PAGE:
Barriers to Cervical Cancer Screening in Burkina Faso: Needs for Patient and Professional Education
Cervical cancer is among the leading causes of cancer deaths for women in low-income African countries, such as Burkina Faso. Given that cervical cancer is a preventable disease through early detection and vaccination, this study aimed at understanding the barriers to cervical cancer early detection in Ouagadougou, the capital city of Burkina Faso. Women seeking screening and treatment for cervical cancer (n = 351) during the period of May–August 2014, at the Yalgado Ouedraogo University Hospital, were interviewed about their knowledge, attitudes, and practices toward cervical cancer. Interview questions elicited information about sociodemographic of participants, history of screening, knowledge of cervical cancer, and attitudes toward cervical screening. Scores were assigned to responses of questions and knowledge, and tertitles of distributions were used for comparison. A multivariate logistic regression was performed to predict cervical screening. Study participants were relatively young (37.5 ± 10.7 years) and predominately resident of urban areas (83.8 %), and over half had no or less than high school education. Over 90 % of participants had heard about cervical cancer, and about 55 % of them had intermediate-level knowledge of the disease, its screening, and/or risk factors. Knowledge level was lower among rural than urban residents. Predictors of screening included higher level of education (odds ratio (OR) = 2.2; 95 % confidence interval (CI) 1.48–3.23), older age (OR = 1.1; 95 % CI 1.06–1.12), higher socioeconomic standard (SES) (OR = 1.5; 95 % CI 1–2.37), urban residence (OR = 2.0; 95 % CI 1.19–3.25), encouragement for screening by a health care worker (1.98; 95 % CI 1.06–3.69), and employment (OR = 1.9; 95 % CI 1.13–3.11). Low awareness and socioeconomic barriers lead to underutilization of screening services of women. Motivation and education by healthcare workers are important factors for increasing screening rates. Organized patient and professional education programs in gynecologic services are warranted for improving screening in Burkina Faso and other low-resource countries in Africa.
KeywordsBurkina Faso Cervical cancer Screening Barriers Knowledge Attitude Practice developing countries
Conflict of Interest
The authors declare that they have no conflict of interests.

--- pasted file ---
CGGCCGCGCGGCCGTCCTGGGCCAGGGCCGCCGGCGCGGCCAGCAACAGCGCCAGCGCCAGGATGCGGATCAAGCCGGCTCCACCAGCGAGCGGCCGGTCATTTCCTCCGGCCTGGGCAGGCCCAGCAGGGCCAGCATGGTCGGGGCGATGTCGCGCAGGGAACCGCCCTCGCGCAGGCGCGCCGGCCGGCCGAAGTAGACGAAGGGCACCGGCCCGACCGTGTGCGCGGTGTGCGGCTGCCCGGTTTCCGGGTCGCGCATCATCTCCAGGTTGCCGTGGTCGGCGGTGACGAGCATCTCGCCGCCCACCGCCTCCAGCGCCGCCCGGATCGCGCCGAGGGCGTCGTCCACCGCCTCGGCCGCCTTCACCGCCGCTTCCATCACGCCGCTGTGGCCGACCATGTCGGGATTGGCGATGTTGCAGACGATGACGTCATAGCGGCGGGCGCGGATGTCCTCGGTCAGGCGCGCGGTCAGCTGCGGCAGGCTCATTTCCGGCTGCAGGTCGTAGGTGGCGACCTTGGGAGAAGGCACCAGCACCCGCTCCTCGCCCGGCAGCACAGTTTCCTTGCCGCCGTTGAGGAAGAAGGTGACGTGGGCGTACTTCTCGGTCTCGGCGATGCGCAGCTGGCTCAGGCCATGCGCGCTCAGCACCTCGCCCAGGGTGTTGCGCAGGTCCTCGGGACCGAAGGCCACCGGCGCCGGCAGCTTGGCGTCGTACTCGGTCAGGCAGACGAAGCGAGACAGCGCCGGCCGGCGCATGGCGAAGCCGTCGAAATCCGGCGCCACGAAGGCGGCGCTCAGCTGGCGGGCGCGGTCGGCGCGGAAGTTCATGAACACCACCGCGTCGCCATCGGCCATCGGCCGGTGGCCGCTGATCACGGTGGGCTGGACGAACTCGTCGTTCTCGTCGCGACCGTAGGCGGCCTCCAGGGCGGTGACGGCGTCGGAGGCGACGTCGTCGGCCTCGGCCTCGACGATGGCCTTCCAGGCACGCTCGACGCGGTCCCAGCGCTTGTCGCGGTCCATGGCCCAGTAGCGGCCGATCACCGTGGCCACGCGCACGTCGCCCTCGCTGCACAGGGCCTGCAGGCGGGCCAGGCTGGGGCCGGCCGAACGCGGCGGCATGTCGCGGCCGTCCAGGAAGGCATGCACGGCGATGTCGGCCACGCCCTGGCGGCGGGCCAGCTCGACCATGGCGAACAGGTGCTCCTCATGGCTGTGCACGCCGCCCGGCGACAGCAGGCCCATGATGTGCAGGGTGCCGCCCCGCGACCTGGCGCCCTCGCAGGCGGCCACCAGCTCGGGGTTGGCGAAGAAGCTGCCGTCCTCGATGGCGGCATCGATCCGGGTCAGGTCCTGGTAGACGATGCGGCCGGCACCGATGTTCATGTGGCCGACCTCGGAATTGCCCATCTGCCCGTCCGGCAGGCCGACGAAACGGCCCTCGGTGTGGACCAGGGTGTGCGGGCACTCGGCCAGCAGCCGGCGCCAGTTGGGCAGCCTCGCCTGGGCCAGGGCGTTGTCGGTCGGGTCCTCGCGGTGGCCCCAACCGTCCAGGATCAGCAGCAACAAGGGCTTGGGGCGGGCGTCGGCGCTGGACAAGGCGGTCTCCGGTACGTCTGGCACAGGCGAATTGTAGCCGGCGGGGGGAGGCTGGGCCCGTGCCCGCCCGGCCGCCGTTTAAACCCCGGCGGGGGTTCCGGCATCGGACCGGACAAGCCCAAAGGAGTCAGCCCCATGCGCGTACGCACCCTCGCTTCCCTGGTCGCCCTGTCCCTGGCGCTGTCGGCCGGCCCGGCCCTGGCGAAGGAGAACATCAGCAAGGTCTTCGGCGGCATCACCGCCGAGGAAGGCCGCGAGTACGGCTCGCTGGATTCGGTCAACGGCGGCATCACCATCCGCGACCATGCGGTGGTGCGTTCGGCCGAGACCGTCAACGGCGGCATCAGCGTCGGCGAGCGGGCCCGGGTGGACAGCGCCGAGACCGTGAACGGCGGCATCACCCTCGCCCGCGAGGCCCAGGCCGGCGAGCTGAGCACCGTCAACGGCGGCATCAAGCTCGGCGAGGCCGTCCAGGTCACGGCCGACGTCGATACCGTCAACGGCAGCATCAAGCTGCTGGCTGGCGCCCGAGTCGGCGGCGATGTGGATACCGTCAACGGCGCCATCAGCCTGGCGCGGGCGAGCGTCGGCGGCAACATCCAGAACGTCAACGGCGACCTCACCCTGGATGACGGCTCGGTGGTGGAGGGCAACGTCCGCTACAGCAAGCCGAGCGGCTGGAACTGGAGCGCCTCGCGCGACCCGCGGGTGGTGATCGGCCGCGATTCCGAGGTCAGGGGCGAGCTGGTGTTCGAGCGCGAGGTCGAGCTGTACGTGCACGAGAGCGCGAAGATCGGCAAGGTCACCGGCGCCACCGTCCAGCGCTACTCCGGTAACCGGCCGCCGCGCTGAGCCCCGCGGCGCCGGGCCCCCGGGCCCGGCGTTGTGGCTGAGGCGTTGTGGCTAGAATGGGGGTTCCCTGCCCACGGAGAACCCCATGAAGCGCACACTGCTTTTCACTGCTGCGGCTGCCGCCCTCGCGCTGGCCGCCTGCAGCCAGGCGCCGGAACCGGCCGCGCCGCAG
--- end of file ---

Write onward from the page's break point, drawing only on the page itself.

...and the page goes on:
This work was entirely supported by the Cancer Epidemiology Education in Special Populations (CEESP) Program of the University of Nebraska Medical Center through funding from the National Cancer Institute (R25CA112383). The content is solely the responsibility of the authors and does not necessarily represent the official views of the National Cancer Institute.
- 1.International Agency for Research on Cancer (2013) Latest world cancer statistics global cancer burden rises to 14.1 million new cases in 2012: marked increase in breast cancers must be addressed. World Health Organization 1-3Google Scholar
- 5.Awolude OA, Morhason-Bello IO, Denny LA, Adewole IF (2013) Human papillomavirus infection and related cancers in sub-Saharan Africa: burden and tools for prevention. Vaccine 31(Suppl 5): vii-xGoogle Scholar
- 10.Central Intelligence Agency (2014) The world factbook: Africa, Burkina Faso. https://www.cia.gov/library/publications/the-world-factbook/goes/uv.htm
- 24.White HL, Mulambia C, Sinkala M, Mwanahamuntu MH, Parham GP, Kapambwe S, Moneyham L, Kempf MC, Chamot E (2012) Motivations and experiences of women who accessed “see and treat” cervical cancer prevention services in Zambia. J Psychosom Obstet Gynaecol 33:91–98CrossRefPubMedPubMedCentralGoogle Scholar
- 25.Raza SA, Franceschi S, Pallardy S, Malik FR, Avan BI, Zafar A, Ali SH, Pervez S, Serajuddaula S, Snijders PJ, van Kemenade FJ, Meijer CJ, Shershah S, Clifford GM (2010) Human papillomavirus infection in women with and without cervical cancer in Karachi, Pakistan. Br J Cancer 102:1657–1660CrossRefPubMedPubMedCentralGoogle Scholar
- 31.Wamai RG, Ayissi CA, Oduwo GO, Perlman S, Welty E, Manga S, Ogembo JG (2012) Assessing the effectiveness of a community-based sensitization strategy in creating awareness about HPV, cervical cancer and HPV vaccine among parents in North West Cameroon. J Community Health 37:917–926CrossRefPubMedGoogle Scholar
- 32.Balogun MR, Odukoya OO, Oyediran MA, Ujomu PI (2012) Cervical cancer awareness and preventive practices: a challenge for female urban slum dwellers in Lagos, Nigeria. Afr J Reprod Health 16Google Scholar
- 34.Castillino RB, Raddi SA, Dalal A (2012) Assessment of knowledge and perceived barriers to prevention of cervical cancer among women attending gynecology OPD at KLE’s Dr. Prabhakar Kore Hospital and Medical Research Center, Belgaum, Karnataka, with a view to develop an information booklet. J South Asian Fed Obstet Gynecol 4:169–171Google Scholar